The Art Newspaper's editors break down the art market's biggest stories and spectacles, with the help of special guests. In our pilot video series Hammer Time, our deputy art market editor Margaret Carrigan recaps the highlights of New York's billion-dollar auction week, interviews specialists and brings you views from the salesroom.

In what was the most energetic sale of the week, Sothebys contemporary evening sale fetched $270.7m (with fees), squarely within its $213.7m to $300.3m estimate. That is still $75m less than Christies contemporary results the night before, but with a strong 92% sell-through rate and 82% of lots hammering at or above their estimates (versus around 60% to 65% in all other evening sales this week), Sothebys hit a small sprint in an otherwise sluggish sale cycle.

Perhaps bidders were revved up from Phillipss $108m auction earlier in the evening, where 95% of the lots sold. Whatever the reason, paddles were flying high for the first work to hit the block at Sothebys, Charles Whites Ye Shall Inherit the Earth, which hammered at $1.45m ($1.8m with fees) after a four-minute bidding war. The work on paper bested Whites freshly minted world record, set the night before at Christie's—the first ever appearance of the artists work in an evening sale—when the painting Banner for Willie J made $1.2m (with fees).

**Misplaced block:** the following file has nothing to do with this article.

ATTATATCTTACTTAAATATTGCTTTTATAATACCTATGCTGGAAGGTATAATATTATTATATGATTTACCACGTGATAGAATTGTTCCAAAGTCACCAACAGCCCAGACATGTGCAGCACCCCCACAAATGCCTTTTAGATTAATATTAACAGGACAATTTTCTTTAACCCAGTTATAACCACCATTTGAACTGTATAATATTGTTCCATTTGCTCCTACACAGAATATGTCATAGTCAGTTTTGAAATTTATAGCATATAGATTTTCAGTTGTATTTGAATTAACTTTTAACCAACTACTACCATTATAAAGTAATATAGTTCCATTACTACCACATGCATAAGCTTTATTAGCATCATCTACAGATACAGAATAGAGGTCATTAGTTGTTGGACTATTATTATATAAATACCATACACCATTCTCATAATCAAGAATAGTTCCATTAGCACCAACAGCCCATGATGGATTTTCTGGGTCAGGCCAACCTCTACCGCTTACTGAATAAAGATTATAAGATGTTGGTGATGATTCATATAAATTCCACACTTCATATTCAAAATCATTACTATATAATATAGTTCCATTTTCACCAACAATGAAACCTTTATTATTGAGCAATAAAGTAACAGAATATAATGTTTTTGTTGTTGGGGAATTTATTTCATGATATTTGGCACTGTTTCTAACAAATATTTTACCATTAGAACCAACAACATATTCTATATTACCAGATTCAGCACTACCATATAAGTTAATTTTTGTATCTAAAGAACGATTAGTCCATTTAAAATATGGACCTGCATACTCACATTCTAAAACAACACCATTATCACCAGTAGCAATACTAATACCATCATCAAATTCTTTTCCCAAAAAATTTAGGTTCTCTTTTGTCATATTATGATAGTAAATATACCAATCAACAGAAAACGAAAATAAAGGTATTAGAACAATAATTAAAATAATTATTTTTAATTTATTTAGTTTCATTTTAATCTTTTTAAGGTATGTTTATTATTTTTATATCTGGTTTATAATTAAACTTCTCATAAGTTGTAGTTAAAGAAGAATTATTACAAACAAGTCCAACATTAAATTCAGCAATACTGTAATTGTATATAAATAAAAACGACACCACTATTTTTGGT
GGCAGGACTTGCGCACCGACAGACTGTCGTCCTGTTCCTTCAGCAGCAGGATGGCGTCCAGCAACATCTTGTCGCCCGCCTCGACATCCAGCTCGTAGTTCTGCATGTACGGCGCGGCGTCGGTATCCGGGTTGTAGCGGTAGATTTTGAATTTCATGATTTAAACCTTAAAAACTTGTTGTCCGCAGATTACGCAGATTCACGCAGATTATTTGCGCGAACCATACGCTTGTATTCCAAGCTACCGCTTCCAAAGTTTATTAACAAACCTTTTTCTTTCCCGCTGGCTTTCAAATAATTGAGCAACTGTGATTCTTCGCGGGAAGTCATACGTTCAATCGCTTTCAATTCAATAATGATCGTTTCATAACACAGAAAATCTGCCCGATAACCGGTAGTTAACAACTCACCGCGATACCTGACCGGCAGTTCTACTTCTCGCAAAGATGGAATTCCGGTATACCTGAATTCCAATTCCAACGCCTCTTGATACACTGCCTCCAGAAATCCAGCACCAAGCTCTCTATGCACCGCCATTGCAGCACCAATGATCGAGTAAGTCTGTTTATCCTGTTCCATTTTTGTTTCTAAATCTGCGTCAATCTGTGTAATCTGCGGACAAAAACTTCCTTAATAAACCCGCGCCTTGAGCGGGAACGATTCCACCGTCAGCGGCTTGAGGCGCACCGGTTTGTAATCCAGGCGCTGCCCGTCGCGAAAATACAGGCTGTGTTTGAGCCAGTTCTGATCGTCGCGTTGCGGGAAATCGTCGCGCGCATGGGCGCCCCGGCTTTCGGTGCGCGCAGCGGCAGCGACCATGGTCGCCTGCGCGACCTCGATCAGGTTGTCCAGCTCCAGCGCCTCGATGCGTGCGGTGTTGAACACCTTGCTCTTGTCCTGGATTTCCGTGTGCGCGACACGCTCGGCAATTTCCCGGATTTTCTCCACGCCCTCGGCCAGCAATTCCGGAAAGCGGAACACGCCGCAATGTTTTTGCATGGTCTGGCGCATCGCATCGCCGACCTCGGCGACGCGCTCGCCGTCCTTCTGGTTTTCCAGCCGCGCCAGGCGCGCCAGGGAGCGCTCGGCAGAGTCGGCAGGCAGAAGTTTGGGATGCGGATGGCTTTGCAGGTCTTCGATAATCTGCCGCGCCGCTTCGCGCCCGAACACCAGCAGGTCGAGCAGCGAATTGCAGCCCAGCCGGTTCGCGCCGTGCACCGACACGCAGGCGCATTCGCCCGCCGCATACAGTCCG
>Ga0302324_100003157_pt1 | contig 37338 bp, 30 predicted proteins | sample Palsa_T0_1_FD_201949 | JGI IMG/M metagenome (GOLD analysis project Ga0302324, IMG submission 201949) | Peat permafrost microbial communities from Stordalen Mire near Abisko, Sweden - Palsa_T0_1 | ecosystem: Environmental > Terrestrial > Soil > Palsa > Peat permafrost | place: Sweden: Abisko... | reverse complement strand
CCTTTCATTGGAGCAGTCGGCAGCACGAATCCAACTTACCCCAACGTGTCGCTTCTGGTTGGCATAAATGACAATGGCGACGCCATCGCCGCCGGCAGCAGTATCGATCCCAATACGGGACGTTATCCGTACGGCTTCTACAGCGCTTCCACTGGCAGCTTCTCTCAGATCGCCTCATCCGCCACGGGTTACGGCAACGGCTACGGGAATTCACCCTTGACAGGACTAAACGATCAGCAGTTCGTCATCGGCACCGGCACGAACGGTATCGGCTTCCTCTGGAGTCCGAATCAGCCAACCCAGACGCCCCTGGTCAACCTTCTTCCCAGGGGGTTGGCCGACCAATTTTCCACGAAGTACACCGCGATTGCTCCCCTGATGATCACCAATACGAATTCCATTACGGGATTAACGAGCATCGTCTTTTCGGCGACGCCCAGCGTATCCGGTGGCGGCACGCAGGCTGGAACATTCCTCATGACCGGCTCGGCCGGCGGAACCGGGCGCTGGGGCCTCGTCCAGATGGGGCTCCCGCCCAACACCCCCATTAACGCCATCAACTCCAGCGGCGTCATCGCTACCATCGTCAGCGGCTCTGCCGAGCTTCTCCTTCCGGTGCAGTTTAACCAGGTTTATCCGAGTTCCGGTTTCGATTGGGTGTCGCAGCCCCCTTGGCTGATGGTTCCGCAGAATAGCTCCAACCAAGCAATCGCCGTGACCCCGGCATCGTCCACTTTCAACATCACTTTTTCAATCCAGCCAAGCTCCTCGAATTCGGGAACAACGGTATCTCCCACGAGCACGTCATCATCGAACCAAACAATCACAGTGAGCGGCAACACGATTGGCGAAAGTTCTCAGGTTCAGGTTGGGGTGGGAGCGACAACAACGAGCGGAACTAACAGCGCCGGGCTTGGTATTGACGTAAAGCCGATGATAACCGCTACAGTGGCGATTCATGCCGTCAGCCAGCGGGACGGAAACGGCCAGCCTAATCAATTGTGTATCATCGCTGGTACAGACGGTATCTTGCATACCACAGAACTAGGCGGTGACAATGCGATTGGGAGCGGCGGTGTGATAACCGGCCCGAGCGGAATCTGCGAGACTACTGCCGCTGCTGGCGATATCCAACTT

Another first in an evening sale was Norman Lewiss Ritual, which set the room a-flutter and sold for $2.3m ($2.8m with fees), tripling its low estimate and doubling the artists world record. Additional records were set for Brice Marden, whose Number Two sold for $9.6m ($10.9m with fees), perhaps in part due to a critically acclaimed solo show of his work currently on view at Gagosian in New York. Wayne Thiebauds Encased Cakes sold for a record $7.2m ($8.5m with fees), a sweet treat for the artist on the eve of his 99th birthday—here's hoping he gets a supremely good cake this year.

Though not a record for an artist's price but perhaps for prolonged bidding, Clyfford Stills PH-399 sold for $21.1m ($24.3m with fees) after a 15-minute battle between at least three phones that had the crowd yawning as the evenings auctioneer Oliver Barker inched bids up by $50,000 and $100,000 increments.

The most anticipated lots of the night, however, proved less enticing. Willem De Koonings Read More – Source